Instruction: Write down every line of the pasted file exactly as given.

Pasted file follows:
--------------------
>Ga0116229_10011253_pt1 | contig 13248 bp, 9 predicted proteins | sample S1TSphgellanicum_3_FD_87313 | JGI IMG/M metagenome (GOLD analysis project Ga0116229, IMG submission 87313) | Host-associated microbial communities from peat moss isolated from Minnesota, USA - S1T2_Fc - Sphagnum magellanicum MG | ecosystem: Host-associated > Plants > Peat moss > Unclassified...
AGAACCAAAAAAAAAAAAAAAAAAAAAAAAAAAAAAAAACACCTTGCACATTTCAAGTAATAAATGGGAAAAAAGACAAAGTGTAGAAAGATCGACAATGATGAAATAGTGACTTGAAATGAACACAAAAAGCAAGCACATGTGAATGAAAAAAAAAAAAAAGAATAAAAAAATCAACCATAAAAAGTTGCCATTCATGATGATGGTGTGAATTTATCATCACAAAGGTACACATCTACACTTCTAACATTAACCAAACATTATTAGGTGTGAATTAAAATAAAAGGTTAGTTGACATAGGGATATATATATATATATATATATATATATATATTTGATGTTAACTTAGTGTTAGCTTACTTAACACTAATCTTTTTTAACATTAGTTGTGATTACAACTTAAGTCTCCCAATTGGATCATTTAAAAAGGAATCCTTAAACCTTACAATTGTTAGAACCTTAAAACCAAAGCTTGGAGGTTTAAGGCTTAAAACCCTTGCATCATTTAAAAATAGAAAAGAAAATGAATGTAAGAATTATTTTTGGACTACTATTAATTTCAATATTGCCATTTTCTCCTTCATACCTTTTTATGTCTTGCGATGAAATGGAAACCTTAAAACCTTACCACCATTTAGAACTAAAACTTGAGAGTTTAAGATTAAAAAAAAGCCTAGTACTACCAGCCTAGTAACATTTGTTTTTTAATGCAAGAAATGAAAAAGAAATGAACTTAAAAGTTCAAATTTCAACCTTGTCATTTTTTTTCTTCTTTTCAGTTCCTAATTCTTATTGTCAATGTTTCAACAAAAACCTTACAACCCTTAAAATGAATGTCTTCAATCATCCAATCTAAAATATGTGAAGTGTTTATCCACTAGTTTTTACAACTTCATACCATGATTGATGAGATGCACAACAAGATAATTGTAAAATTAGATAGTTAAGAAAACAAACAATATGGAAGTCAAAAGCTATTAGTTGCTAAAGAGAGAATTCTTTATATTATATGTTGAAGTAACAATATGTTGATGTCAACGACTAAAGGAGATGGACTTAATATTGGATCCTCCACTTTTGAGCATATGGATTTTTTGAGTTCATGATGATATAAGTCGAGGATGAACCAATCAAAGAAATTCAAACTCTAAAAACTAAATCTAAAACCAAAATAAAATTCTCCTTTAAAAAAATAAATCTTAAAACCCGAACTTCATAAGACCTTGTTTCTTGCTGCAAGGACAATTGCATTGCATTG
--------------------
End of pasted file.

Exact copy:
>Ga0116229_10011253_pt1 | contig 13248 bp, 9 predicted proteins | sample S1TSphgellanicum_3_FD_87313 | JGI IMG/M metagenome (GOLD analysis project Ga0116229, IMG submission 87313) | Host-associated microbial communities from peat moss isolated from Minnesota, USA - S1T2_Fc - Sphagnum magellanicum MG | ecosystem: Host-associated > Plants > Peat moss > Unclassified...
AGAACCAAAAAAAAAAAAAAAAAAAAAAAAAAAAAAAAACACCTTGCACATTTCAAGTAATAAATGGGAAAAAAGACAAAGTGTAGAAAGATCGACAATGATGAAATAGTGACTTGAAATGAACACAAAAAGCAAGCACATGTGAATGAAAAAAAAAAAAAAGAATAAAAAAATCAACCATAAAAAGTTGCCATTCATGATGATGGTGTGAATTTATCATCACAAAGGTACACATCTACACTTCTAACATTAACCAAACATTATTAGGTGTGAATTAAAATAAAAGGTTAGTTGACATAGGGATATATATATATATATATATATATATATATATTTGATGTTAACTTAGTGTTAGCTTACTTAACACTAATCTTTTTTAACATTAGTTGTGATTACAACTTAAGTCTCCCAATTGGATCATTTAAAAAGGAATCCTTAAACCTTACAATTGTTAGAACCTTAAAACCAAAGCTTGGAGGTTTAAGGCTTAAAACCCTTGCATCATTTAAAAATAGAAAAGAAAATGAATGTAAGAATTATTTTTGGACTACTATTAATTTCAATATTGCCATTTTCTCCTTCATACCTTTTTATGTCTTGCGATGAAATGGAAACCTTAAAACCTTACCACCATTTAGAACTAAAACTTGAGAGTTTAAGATTAAAAAAAAGCCTAGTACTACCAGCCTAGTAACATTTGTTTTTTAATGCAAGAAATGAAAAAGAAATGAACTTAAAAGTTCAAATTTCAACCTTGTCATTTTTTTTCTTCTTTTCAGTTCCTAATTCTTATTGTCAATGTTTCAACAAAAACCTTACAACCCTTAAAATGAATGTCTTCAATCATCCAATCTAAAATATGTGAAGTGTTTATCCACTAGTTTTTACAACTTCATACCATGATTGATGAGATGCACAACAAGATAATTGTAAAATTAGATAGTTAAGAAAACAAACAATATGGAAGTCAAAAGCTATTAGTTGCTAAAGAGAGAATTCTTTATATTATATGTTGAAGTAACAATATGTTGATGTCAACGACTAAAGGAGATGGACTTAATATTGGATCCTCCACTTTTGAGCATATGGATTTTTTGAGTTCATGATGATATAAGTCGAGGATGAACCAATCAAAGAAATTCAAACTCTAAAAACTAAATCTAAAACCAAAATAAAATTCTCCTTTAAAAAAATAAATCTTAAAACCCGAACTTCATAAGACCTTGTTTCTTGCTGCAAGGACAATTGCATTGCATTG